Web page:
I have been following with much concern what is going on with my Bahraini friend Mahmood Al-Yousef over the past few days. Mahmood was facing a libel case in connection with a blog post where he criticized a minister in the government. Mahmood said this morning that the case is “coming to an amicable conclusion due to sincere efforts of intermediaries,” which is a good thing, but what happened here should be a lesson for bloggers in the region on how they can practice their right to express their opinions without going to jail.
Like Mahmood, I believe in working within the system, but I’m afraid that things can be quite different on the other side of the causeway. Just last week, ten reform activists and academics were arrested for allegations that no one, except for some hypocrites in our mainstream media, believes. Of course it is always much easier and safer to go underground, but I for one can’t see myself doing that. I believe that being known and out the in the public is more effective when it comes to the cause I’m working in.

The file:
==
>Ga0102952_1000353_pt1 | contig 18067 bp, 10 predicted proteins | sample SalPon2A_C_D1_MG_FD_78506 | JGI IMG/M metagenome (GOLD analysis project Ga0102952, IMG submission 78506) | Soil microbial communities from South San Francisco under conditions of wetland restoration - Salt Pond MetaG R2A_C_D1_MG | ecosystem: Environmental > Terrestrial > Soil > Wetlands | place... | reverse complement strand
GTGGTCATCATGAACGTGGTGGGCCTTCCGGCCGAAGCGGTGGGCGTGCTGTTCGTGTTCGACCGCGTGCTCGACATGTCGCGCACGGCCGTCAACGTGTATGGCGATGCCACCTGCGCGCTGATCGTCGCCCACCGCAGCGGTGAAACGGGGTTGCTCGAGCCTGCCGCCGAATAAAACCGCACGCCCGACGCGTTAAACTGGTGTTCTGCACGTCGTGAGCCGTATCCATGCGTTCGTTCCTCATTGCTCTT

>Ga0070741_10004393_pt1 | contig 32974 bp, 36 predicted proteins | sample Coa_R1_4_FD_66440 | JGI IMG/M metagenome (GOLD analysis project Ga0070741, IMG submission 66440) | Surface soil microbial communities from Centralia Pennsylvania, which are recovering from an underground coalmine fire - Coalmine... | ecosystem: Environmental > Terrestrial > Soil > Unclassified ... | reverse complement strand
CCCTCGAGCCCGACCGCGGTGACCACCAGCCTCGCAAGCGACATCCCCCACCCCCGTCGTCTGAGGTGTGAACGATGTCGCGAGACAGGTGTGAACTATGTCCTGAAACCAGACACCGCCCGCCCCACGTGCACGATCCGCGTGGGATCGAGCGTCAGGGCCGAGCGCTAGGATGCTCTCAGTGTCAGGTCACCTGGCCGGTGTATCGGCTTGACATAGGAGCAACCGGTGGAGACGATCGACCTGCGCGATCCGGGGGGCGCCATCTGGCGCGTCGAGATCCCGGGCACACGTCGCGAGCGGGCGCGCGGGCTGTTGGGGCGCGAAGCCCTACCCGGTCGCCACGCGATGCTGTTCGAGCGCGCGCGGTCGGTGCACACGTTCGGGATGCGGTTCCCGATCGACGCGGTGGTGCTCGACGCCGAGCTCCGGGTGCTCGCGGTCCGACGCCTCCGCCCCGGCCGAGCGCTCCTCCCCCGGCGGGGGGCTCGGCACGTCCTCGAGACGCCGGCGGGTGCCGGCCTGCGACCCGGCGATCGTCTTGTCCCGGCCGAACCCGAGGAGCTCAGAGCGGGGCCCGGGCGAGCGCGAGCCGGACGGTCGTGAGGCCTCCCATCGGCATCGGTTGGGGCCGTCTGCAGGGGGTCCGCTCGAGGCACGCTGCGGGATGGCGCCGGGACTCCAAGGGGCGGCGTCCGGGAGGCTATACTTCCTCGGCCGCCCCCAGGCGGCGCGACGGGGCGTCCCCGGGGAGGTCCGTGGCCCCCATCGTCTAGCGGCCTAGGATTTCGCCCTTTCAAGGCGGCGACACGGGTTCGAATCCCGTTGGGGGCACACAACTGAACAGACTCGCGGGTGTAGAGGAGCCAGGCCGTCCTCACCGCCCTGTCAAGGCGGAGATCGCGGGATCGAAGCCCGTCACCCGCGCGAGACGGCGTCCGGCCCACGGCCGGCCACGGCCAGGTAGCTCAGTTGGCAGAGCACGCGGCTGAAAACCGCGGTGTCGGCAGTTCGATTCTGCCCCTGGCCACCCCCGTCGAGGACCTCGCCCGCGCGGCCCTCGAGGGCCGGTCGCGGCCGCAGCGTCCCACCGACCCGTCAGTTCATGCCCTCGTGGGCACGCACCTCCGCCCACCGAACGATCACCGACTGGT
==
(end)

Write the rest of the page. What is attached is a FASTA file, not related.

This case reminds me with a similar case that happened to a fellow blogger here in Saudi Arabia. The difference is, when our fellow blogger criticized some minister he did not face a lawsuit, but he was taken for a scary ride with some officials who told him to shut down his blog without giving much explanation, or else face the consequences. Since this blogger owned a business that dealt directly with the government and keeping the blog would directly affect his business negatively he stopped all activities related to blogging. It is a shame, because he was one of my favorite bloggers, and his blog was absolutely one of the best in the Saudi blogosphere.
I wonder what bloggers can do to avoid situations like these. Mahmood’s suggestion to arrange a workshop run by professional journalists to teach us how to criticize, but not get legally caught for their efforts is a good start, but I think there is more to do here, although I don’t know exactly what to do. More suggestions?